Game plan now for potential higher taxes
Whether or not you believe the polls, it’s evident that the November 2020 election may usher in a change in the executive and legislative branches that could result in higher taxes for many. As a result, it makes sense for tax professionals to plan and take any actions that might be available to lessen potential adverse effects on their clients.
New presidents typically do get their tax plan enacted during their first year, according to Mark Luscombe, a CPA, attorney, and principal analyst for Wolters Kluwer Tax & Accounting.
“They have a pretty good record of getting things through during their first year in office,” he said. “If Biden wins and gets his tax plan enacted, it’s likely that it will bring higher taxes. But assuming it’s passed in 2021, any legislation probably won’t be effective until 2022. Congress seems to be hesitant to make tax hikes retroactive.”
Among other items, a tax increase proposed by Biden would restore the 39.6 percent rate for income over $400,000, and the elimination of capital gains treatment and qualified dividend preference for income over $1 million, Luscombe noted, adding, “He would also limit total itemized deductions so they do not exceed 28 percent. People in brackets over 28 percent would basically not get more than 28 percent of the benefit of itemized deductions.”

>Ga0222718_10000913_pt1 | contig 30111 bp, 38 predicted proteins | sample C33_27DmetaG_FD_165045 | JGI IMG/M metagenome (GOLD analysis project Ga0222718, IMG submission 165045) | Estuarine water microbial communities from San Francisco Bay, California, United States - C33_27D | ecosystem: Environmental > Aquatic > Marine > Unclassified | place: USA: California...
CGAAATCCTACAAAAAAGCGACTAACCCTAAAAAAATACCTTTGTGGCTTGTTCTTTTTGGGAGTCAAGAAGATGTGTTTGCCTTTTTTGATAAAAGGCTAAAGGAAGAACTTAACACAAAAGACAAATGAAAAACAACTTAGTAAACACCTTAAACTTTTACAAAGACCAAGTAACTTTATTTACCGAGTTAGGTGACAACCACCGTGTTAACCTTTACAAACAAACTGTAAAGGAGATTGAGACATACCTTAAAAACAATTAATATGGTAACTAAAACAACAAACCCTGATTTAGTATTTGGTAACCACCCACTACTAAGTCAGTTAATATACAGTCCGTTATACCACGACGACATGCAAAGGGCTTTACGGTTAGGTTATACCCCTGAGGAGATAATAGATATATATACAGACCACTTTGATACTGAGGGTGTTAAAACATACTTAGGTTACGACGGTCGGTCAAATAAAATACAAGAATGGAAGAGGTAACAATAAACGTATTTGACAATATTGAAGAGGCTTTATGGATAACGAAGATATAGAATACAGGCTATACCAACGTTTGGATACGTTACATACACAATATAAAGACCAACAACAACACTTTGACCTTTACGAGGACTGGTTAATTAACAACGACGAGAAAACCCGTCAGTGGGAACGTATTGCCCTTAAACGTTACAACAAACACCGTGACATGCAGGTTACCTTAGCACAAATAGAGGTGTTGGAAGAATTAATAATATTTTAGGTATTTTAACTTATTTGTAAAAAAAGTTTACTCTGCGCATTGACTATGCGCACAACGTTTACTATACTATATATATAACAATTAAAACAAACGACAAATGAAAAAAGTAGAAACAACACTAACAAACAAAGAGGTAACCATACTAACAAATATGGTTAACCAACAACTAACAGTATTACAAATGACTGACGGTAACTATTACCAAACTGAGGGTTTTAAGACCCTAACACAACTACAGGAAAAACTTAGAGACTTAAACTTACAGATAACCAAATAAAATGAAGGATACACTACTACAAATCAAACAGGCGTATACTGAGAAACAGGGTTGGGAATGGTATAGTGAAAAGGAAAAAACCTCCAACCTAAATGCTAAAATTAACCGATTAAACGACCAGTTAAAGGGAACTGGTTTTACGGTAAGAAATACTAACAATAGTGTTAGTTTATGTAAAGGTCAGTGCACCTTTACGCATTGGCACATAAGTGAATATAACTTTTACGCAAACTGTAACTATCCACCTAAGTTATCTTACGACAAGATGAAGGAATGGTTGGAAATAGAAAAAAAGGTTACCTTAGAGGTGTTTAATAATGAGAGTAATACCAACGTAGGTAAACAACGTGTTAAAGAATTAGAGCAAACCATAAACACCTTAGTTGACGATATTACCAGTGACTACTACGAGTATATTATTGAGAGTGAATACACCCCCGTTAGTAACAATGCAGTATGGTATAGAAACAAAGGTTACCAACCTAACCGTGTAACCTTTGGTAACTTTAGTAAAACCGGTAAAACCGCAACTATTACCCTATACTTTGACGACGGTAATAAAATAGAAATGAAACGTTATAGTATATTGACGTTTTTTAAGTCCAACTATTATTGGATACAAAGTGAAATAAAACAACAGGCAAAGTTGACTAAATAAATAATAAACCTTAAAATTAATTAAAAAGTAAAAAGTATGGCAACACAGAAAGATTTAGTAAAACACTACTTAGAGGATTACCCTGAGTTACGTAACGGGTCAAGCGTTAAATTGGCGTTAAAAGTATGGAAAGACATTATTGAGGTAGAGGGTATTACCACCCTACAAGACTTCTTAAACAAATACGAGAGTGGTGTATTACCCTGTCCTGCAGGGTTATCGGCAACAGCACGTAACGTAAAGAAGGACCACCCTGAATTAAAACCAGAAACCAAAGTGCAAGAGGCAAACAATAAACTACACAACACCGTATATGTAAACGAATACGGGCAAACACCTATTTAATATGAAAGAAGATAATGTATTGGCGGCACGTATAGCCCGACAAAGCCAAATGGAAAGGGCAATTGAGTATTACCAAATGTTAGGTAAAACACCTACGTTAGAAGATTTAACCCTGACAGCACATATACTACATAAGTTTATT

Taxes either way
Whoever wins the presidency, it is likely that higher taxes are in the offing, predicted Glenn DiBenedetto, a CPA and director of tax planning at New England Investment & Retirement Group.
“It seems inevitable with COVID that we’re looking at a potential raise in taxes,” he said. “California has proposed an increase in their tax rates via a progressive surcharge on seven-figure earners which would increase the tax rate on the highest bracket from 13.3 percent to as high as 16.8 percent in 2021, retroactive to the first of the year.”
The potential return to the pre-Tax Cuts and Jobs Act rates — which is slated to occur in 2026 even if not accelerated by the election results — makes tax bracket planning even more necessary for 2020, according to DiBenedetto: “It is important to project what bracket a taxpayer will be in two or three years from now. A lot of high-income people might look at accelerating income into 2020 in the event there is any political change.”
“Also consider maximizing the 2020 distributions from retirement accounts to take advantage of the benefits of a lower tax bracket,” he suggested. “For example, you could take a distribution in 2020 despite potentially having required minimum distributions waived under the SECURE Act.”
Current long-term capital gains and qualified dividends are taxed at 0 percent, 15 percent, or 20 percent, based on taxable income, he noted. “Taxpayers should review harvesting long-term gains to lock in the current low rates which will potentially increase,” DiBenedetto said.
The 12.4 percent Social Security tax for income above $400,000 would take a real bite out of the income of wealthy individuals, he observed. “Long-term capital gains and qualified dividends would be subject to tax at the ordinary income rate of 39.6 percent for those with income over $1 million, and the step-up in basis at death would be eliminated. Moreover, estate taxes would be headed higher with the reduction in the lifetime estate and gift tax exemption significantly reduced from its current amount,” he said.